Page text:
What Causes Hoarseness?

Hoarseness is often a sign of an issue with the vocal folds in your larynx. Symptoms include a raspy/strained sound to your voice and a lower pitch than usual. There are a number of different things that can cause hoarseness, and it is important to get a proper diagnosis so you can treat it correctly. Listed below are several things that can cause hoarseness.

Laryngopharyngeal Reflux (LPR)

LPR, more commonly known as acid reflux, usually occurs when stomach acid rises up to the throat and damages the tissues there. Symptoms include:

  • Heartburn
  • Bad breath
  • A taste of acid in the mouth
  • Chest pain
  • Regurgitation
  • Hoarseness
  • Feeling of a lump in th throat
  • Throat clearing
  • Troublesome or annoying cough
  • Breathing difficulties or choking episodes
  • Excess throat mucous

It can even damage your teeth if not treated effectively. It can also cause hoarseness and is often worse in the morning. Stomach acid can occasionally rise all the way up to the larynx and irritate the vocal folds – this is referred to as laryngopharyngeal reflux (LPR). Medications are usually used to treat GERD & LPR, but structural dietary change removes the need for medication and is most of the time more effective.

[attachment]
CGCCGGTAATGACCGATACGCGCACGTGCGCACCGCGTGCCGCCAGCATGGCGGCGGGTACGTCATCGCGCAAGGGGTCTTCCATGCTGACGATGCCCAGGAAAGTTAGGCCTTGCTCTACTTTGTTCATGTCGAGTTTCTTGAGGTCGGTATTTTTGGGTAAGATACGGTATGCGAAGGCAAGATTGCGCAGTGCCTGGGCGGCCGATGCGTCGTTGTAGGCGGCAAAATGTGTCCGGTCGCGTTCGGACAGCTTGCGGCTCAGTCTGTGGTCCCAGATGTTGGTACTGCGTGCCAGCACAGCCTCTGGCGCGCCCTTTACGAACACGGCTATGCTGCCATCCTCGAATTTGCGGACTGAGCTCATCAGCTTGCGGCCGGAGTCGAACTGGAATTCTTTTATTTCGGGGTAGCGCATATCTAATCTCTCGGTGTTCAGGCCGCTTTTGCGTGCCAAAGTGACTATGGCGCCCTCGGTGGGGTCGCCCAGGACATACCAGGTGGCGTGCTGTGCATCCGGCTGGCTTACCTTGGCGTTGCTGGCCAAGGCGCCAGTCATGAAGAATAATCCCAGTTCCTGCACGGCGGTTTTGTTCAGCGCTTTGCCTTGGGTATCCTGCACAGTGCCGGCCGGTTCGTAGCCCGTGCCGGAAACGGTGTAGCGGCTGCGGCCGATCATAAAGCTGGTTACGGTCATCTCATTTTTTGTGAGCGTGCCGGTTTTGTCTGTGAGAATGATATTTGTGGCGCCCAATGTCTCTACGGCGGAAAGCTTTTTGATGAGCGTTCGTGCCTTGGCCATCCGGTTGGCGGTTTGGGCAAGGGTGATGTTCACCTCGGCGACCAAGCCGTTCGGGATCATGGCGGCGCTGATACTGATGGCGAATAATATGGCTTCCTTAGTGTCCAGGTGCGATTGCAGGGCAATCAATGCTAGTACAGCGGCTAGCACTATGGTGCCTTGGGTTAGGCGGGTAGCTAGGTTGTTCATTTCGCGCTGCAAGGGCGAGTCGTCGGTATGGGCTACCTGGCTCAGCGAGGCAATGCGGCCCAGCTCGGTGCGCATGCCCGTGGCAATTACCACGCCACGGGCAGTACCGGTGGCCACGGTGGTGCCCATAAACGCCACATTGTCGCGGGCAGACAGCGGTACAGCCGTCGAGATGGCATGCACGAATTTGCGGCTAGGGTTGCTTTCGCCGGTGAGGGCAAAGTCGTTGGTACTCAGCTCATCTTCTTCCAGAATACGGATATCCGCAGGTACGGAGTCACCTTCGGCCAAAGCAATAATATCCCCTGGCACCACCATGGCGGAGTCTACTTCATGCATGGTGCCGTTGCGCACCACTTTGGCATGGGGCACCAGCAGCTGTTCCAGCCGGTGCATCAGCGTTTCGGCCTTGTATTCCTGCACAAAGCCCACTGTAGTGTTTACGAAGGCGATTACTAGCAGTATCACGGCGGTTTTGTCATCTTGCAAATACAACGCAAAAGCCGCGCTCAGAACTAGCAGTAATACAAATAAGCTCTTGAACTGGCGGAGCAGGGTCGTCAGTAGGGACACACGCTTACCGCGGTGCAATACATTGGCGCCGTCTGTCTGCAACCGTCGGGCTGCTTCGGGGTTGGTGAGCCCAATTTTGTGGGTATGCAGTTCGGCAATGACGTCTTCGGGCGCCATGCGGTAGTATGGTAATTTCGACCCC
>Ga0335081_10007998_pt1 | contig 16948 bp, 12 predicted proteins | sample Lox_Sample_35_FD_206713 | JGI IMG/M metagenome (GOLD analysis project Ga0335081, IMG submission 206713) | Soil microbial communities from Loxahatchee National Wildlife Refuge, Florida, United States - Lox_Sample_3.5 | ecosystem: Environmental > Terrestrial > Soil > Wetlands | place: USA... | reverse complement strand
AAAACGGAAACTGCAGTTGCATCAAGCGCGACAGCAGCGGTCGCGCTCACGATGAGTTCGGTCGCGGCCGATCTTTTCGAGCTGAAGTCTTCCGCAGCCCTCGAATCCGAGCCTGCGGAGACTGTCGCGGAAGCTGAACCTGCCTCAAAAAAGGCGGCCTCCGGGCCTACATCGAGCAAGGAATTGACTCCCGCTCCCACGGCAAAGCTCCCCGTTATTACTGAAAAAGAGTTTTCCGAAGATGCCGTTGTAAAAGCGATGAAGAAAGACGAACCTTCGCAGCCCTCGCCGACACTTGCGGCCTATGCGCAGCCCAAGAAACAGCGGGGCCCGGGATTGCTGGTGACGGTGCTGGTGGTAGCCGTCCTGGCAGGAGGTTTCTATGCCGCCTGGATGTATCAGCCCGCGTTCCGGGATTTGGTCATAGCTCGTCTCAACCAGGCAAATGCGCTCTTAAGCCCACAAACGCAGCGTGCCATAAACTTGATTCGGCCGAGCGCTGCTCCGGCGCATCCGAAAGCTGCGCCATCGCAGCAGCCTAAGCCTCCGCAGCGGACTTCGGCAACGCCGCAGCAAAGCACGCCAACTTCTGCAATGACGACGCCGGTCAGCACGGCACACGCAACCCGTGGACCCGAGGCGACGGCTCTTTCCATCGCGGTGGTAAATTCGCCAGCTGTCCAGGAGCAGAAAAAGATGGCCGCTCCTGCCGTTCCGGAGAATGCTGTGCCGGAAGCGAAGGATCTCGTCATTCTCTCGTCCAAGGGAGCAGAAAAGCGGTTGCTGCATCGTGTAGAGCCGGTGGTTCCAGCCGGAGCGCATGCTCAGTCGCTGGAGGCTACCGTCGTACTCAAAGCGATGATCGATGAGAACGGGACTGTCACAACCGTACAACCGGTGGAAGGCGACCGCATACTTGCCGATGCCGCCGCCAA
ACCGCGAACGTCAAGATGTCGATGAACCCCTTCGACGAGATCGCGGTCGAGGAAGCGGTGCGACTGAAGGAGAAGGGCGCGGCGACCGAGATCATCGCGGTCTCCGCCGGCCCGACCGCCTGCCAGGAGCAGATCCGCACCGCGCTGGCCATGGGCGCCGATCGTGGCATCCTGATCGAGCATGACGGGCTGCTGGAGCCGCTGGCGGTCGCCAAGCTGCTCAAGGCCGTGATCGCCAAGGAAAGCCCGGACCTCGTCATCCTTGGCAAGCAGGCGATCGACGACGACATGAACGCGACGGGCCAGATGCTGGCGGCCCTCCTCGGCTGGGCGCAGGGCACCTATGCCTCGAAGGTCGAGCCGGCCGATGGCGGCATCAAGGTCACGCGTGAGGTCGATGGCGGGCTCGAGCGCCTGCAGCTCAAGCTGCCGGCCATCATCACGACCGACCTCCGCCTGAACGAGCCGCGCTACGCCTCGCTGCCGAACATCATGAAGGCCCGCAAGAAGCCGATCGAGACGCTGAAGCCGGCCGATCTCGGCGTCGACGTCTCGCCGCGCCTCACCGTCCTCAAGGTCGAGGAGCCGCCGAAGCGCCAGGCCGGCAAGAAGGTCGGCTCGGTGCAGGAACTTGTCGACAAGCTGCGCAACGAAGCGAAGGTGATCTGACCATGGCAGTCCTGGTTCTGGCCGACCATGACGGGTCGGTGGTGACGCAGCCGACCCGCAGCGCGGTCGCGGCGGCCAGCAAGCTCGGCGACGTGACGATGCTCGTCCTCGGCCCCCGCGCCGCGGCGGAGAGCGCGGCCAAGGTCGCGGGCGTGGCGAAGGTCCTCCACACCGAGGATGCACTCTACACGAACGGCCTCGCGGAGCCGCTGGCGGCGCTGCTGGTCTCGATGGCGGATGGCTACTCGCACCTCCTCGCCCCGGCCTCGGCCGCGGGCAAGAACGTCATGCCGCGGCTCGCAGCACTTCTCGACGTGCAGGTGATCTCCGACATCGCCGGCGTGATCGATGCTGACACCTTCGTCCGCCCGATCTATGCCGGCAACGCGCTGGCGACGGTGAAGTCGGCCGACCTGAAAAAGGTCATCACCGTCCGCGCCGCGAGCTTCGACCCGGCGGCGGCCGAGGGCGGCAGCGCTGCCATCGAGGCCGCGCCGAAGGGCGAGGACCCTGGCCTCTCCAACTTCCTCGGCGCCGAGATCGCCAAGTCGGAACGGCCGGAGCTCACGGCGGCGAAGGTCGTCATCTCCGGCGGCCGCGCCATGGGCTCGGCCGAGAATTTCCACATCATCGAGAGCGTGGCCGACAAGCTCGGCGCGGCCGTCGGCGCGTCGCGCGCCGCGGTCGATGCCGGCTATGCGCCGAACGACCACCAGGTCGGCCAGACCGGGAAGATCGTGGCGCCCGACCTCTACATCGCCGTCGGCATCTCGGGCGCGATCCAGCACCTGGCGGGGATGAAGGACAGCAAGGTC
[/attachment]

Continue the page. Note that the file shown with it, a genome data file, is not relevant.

Laryngitis is perhaps the most common cause of hoarseness and is defined as an inflammation of the larynx. It can have a number of different causes, with the main ones being infection, irritation, or overuse. The vocal cords inside the larynx swell when they become inflamed or irritated, distorting the sound coming out of them – this can lead to hoarseness.

There are different ways to treat laryngitis (depending on the cause of the disease) – painkillers and other medications may be prescribed by a doctor, and if it has been caused by a respiratory infection, rest and fluids may be advised. Most cases of laryngitis are viral and go away fairly quickly, but chronic laryngitis can also occur from repeated chronic irritation of the vocal cords.

Overusing your voice

Your voice is an instrument and can be strained by overuse – for example, cheering at a concert or a sports game, or by talking for too long without resting your voice. This can lead to hoarseness. However, the good news is that it’s easily treatable – recommendations for curing hoarseness caused by overuse or strain include resting your voice, drinking lots of water, and resting. Some people may develop chronic hoarseness if their job depends on using their voice regularly (for example teachers, clergy, salespeople, courtroom workers, call center workers, receptionists, or commentators) and speech therapy may be required. Professional voice users i.e., singers, actors, and broadcast personalities also need good advice on how to maintain their voices.

Book an appointment for hoarseness

If you’re experiencing any issues with hoarseness, book a consultation with Mr. Wale Olarinde. ENT Sheffield can help to diagnose and treat your throat problems effectively and efficiently.